Skopje has procured air purifiers for all high school classrooms – 572 in total. The second semester was supposed to begin on Monday, but the winter break was extended by two days over high levels of air pollution.
Many cities in the region have had excessive air pollution in recent days, with particulate matter (PM) levels putting the Air Quality Index (AQI) for Skopje in the “very unhealthy” category.
Data concerning mean concentrations of PM10 and PM2.5 for 2018, published earlier by the World Health Organization (WHO), rank Skopje as Europe’s most polluted capital city, with PM2.5 values four times the recommended levels.
The bulk of air pollution is attributable to household heating, which has prompted the city authorities to advise households not to burn waste and other polluting materials such as styrofoam, plastic packaging, and tires.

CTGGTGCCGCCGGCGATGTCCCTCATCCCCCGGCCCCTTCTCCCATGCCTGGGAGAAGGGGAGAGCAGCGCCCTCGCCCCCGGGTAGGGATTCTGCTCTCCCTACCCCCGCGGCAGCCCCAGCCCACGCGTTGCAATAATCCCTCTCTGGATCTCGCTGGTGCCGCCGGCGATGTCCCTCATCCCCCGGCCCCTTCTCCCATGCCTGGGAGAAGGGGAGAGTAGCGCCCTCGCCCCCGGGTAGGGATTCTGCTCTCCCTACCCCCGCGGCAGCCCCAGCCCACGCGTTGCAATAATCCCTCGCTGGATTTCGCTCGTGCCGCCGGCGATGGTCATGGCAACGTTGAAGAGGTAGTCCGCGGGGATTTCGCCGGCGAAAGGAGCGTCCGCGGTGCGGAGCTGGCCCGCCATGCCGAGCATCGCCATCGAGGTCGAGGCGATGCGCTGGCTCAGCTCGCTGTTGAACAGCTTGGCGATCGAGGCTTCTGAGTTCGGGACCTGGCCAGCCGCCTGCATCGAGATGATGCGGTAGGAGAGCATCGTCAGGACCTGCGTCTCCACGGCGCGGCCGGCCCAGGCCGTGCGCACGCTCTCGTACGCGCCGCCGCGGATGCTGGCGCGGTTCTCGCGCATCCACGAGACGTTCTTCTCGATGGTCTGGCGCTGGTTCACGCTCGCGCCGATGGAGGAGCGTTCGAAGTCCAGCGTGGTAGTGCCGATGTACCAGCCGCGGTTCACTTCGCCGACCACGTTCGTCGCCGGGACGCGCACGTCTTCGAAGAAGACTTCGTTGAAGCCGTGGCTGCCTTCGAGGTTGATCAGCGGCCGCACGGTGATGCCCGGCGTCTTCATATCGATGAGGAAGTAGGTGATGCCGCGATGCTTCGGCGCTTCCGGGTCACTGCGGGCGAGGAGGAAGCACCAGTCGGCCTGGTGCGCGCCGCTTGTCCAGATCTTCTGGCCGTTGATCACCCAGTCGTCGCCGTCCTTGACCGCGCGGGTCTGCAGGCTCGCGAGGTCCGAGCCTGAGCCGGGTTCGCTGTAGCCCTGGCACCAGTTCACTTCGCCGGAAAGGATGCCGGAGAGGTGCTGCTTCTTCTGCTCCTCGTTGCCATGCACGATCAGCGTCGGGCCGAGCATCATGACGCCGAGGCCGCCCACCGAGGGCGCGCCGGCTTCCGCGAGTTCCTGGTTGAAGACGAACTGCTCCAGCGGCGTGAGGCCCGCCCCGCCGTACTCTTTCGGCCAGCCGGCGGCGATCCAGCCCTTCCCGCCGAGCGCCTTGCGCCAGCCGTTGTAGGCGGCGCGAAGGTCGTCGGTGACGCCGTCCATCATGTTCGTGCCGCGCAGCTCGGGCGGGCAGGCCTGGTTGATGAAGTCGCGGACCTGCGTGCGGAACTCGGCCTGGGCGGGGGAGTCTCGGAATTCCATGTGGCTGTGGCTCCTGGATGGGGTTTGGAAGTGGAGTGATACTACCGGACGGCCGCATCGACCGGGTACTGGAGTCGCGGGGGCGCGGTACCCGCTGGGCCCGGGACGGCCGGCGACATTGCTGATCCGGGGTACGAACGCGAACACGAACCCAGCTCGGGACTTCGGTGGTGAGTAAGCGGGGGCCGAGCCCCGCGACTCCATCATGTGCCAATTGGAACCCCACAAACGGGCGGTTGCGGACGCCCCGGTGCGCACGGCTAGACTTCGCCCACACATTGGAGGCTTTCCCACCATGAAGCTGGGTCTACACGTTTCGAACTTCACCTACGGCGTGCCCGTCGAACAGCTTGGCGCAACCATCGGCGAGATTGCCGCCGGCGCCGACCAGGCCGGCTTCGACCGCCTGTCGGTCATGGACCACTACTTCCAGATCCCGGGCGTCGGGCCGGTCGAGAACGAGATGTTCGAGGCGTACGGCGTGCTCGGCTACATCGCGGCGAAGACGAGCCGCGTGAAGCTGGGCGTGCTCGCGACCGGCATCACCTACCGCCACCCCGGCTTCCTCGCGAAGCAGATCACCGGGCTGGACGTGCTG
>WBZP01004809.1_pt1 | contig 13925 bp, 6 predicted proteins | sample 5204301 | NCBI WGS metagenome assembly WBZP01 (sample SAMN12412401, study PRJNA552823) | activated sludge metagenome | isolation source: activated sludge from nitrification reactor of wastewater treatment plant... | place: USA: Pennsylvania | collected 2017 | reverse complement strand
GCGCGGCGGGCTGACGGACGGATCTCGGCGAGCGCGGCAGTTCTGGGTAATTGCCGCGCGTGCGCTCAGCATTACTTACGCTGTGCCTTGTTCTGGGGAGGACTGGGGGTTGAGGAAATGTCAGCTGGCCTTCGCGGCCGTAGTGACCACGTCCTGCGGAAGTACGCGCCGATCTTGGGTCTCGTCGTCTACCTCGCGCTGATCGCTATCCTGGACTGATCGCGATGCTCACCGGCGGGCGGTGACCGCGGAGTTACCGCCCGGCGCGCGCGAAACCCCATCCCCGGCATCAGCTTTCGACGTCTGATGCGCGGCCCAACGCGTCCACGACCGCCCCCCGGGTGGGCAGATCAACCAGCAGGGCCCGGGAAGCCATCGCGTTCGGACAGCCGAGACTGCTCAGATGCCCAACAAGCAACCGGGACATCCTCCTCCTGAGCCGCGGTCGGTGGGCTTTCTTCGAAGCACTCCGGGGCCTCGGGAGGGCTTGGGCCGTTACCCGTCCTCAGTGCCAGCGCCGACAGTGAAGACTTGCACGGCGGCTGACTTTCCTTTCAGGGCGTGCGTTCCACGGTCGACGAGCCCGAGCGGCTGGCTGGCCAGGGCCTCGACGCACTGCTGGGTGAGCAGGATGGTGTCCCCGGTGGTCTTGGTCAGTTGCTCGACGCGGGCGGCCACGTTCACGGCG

Citizens are advised to reduce driving, carpool, and use public transportation, which is free of charge on days when excessive pollution, of over 188 micrograms of PM10 per cubic meter, is registered.
Fresh subsidies for procurement of pellet stoves offered
The City of Skopje has issued a fresh invitation to apply for subsidies for the procurement of pellet stoves.
Residents who procure pellet stoves in the period from November 7, 2018 to the end of the invitation, November 30, 2019, or until subsidy funds expire, can get a 70% refund, but not more than MKD 30,000 (around EUR 488).
A call to apply for chimney sweeping subsidies of MKD 1,000 (about EUR 16) will also be open until November 30.
Funds secured for 40 eco-friendly buses
Funds have been secured for the procurement of 40 eco-friendly, natural gas-powered buses, which mayoral aide Nikola Naumoski expects to be procured in late 2019 or in early 2020 at the latest, according to a statement from the City of Skopje.
The city’s environmental protection budget for 2019 stands at MKD 186.2 million (about EUR 3 million), an increase of 30% compared to 2018, says Naumovski.